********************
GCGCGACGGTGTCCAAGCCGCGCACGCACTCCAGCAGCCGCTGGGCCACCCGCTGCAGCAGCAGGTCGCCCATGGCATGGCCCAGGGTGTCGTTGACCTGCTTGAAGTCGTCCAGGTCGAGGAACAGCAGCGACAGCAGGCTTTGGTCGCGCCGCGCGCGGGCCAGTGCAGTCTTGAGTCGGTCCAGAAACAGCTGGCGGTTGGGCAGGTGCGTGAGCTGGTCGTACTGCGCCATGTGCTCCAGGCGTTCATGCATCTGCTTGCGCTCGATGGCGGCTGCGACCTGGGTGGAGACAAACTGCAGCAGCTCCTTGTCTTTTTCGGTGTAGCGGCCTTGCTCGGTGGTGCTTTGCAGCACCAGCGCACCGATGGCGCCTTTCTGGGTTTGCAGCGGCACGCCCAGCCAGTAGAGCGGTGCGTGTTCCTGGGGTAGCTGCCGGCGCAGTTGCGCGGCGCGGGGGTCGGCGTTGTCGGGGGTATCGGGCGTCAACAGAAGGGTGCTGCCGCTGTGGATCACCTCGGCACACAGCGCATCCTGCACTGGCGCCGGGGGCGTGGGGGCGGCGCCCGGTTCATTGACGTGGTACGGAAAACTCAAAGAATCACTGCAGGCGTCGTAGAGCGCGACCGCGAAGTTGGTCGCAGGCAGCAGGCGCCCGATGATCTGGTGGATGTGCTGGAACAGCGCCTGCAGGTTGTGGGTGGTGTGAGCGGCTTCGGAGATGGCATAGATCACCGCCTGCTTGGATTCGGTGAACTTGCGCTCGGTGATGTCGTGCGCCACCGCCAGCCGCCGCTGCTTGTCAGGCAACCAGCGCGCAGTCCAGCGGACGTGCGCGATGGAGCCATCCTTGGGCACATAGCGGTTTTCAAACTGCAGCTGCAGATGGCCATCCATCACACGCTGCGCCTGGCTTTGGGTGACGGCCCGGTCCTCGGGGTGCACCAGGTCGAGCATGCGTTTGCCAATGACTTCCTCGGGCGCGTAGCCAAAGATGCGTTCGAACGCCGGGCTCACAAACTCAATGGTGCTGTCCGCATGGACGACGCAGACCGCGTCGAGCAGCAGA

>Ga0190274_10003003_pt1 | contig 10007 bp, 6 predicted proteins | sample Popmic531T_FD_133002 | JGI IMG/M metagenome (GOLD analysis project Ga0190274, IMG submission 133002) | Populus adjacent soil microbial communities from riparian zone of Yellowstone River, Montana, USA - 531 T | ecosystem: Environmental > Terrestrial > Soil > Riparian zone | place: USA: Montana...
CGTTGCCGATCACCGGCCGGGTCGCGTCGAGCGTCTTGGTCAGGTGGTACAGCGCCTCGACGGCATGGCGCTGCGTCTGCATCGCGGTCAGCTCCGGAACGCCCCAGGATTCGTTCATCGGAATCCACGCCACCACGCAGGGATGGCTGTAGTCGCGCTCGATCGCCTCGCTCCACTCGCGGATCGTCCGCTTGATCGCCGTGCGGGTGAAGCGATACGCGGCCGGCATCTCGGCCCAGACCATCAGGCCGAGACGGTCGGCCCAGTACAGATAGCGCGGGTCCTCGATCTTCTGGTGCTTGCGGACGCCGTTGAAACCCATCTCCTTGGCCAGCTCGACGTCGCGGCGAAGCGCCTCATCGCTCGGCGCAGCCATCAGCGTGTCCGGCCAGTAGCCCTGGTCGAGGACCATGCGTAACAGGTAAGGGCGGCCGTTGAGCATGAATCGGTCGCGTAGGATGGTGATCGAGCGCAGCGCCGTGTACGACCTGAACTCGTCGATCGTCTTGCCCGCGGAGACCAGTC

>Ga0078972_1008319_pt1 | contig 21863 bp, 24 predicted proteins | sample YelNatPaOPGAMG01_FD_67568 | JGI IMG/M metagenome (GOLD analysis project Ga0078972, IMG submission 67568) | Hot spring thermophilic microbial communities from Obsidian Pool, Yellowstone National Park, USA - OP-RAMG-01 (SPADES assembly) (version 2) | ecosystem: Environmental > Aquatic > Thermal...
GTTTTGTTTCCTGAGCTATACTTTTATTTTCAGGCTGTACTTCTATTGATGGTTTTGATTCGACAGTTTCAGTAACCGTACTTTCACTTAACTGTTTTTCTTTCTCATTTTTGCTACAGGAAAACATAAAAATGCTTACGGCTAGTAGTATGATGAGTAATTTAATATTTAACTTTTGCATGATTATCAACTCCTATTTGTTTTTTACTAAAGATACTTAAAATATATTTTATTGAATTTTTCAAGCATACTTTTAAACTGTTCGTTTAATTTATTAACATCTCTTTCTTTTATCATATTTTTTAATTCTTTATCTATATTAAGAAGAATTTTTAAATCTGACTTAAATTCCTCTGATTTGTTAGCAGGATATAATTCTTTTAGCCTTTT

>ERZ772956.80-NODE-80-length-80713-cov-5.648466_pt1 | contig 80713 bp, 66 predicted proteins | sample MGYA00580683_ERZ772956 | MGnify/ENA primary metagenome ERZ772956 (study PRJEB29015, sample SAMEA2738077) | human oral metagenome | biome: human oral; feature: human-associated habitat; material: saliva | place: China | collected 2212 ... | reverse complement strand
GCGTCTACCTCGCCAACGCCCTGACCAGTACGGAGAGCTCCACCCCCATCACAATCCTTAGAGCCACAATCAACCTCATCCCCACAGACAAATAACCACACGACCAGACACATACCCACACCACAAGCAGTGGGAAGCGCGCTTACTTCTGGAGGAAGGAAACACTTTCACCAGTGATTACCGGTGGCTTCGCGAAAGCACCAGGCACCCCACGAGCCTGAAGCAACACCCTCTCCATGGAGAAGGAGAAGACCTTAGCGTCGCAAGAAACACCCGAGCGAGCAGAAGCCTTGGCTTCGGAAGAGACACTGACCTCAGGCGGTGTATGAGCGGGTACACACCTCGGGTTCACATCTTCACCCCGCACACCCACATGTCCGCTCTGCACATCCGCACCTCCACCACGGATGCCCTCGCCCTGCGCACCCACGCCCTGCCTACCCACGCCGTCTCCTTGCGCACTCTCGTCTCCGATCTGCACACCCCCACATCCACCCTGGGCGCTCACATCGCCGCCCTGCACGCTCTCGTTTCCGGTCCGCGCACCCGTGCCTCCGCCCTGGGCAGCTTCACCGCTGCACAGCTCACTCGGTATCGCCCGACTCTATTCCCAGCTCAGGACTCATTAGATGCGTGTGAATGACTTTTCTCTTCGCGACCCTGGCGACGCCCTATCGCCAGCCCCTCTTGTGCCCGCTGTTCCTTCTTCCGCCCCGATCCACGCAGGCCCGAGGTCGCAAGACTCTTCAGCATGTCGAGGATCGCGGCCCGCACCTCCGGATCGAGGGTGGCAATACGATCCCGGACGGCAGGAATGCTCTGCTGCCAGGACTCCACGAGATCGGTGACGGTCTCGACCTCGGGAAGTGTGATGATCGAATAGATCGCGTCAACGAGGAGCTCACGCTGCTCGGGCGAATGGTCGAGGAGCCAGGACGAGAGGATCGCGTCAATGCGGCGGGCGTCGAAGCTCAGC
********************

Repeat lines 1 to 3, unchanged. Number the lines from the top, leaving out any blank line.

GCGCGACGGTGTCCAAGCCGCGCACGCACTCCAGCAGCCGCTGGGCCACCCGCTGCAGCAGCAGGTCGCCCATGGCATGGCCCAGGGTGTCGTTGACCTGCTTGAAGTCGTCCAGGTCGAGGAACAGCAGCGACAGCAGGCTTTGGTCGCGCCGCGCGCGGGCCAGTGCAGTCTTGAGTCGGTCCAGAAACAGCTGGCGGTTGGGCAGGTGCGTGAGCTGGTCGTACTGCGCCATGTGCTCCAGGCGTTCATGCATCTGCTTGCGCTCGATGGCGGCTGCGACCTGGGTGGAGACAAACTGCAGCAGCTCCTTGTCTTTTTCGGTGTAGCGGCCTTGCTCGGTGGTGCTTTGCAGCACCAGCGCACCGATGGCGCCTTTCTGGGTTTGCAGCGGCACGCCCAGCCAGTAGAGCGGTGCGTGTTCCTGGGGTAGCTGCCGGCGCAGTTGCGCGGCGCGGGGGTCGGCGTTGTCGGGGGTATCGGGCGTCAACAGAAGGGTGCTGCCGCTGTGGATCACCTCGGCACACAGCGCATCCTGCACTGGCGCCGGGGGCGTGGGGGCGGCGCCCGGTTCATTGACGTGGTACGGAAAACTCAAAGAATCACTGCAGGCGTCGTAGAGCGCGACCGCGAAGTTGGTCGCAGGCAGCAGGCGCCCGATGATCTGGTGGATGTGCTGGAACAGCGCCTGCAGGTTGTGGGTGGTGTGAGCGGCTTCGGAGATGGCATAGATCACCGCCTGCTTGGATTCGGTGAACTTGCGCTCGGTGATGTCGTGCGCCACCGCCAGCCGCCGCTGCTTGTCAGGCAACCAGCGCGCAGTCCAGCGGACGTGCGCGATGGAGCCATCCTTGGGCACATAGCGGTTTTCAAACTGCAGCTGCAGATGGCCATCCATCACACGCTGCGCCTGGCTTTGGGTGACGGCCCGGTCCTCGGGGTGCACCAGGTCGAGCATGCGTTTGCCAATGACTTCCTCGGGCGCGTAGCCAAAGATGCGTTCGAACGCCGGGCTCACAAACTCAATGGTGCTGTCCGCATGGACGACGCAGACCGCGTCGAGCAGCAGA

>Ga0190274_10003003_pt1 | contig 10007 bp, 6 predicted proteins | sample Popmic531T_FD_133002 | JGI IMG/M metagenome (GOLD analysis project Ga0190274, IMG submission 133002) | Populus adjacent soil microbial communities from riparian zone of Yellowstone River, Montana, USA - 531 T | ecosystem: Environmental > Terrestrial > Soil > Riparian zone | place: USA: Montana...
CGTTGCCGATCACCGGCCGGGTCGCGTCGAGCGTCTTGGTCAGGTGGTACAGCGCCTCGACGGCATGGCGCTGCGTCTGCATCGCGGTCAGCTCCGGAACGCCCCAGGATTCGTTCATCGGAATCCACGCCACCACGCAGGGATGGCTGTAGTCGCGCTCGATCGCCTCGCTCCACTCGCGGATCGTCCGCTTGATCGCCGTGCGGGTGAAGCGATACGCGGCCGGCATCTCGGCCCAGACCATCAGGCCGAGACGGTCGGCCCAGTACAGATAGCGCGGGTCCTCGATCTTCTGGTGCTTGCGGACGCCGTTGAAACCCATCTCCTTGGCCAGCTCGACGTCGCGGCGAAGCGCCTCATCGCTCGGCGCAGCCATCAGCGTGTCCGGCCAGTAGCCCTGGTCGAGGACCATGCGTAACAGGTAAGGGCGGCCGTTGAGCATGAATCGGTCGCGTAGGATGGTGATCGAGCGCAGCGCCGTGTACGACCTGAACTCGTCGATCGTCTTGCCCGCGGAGACCAGTC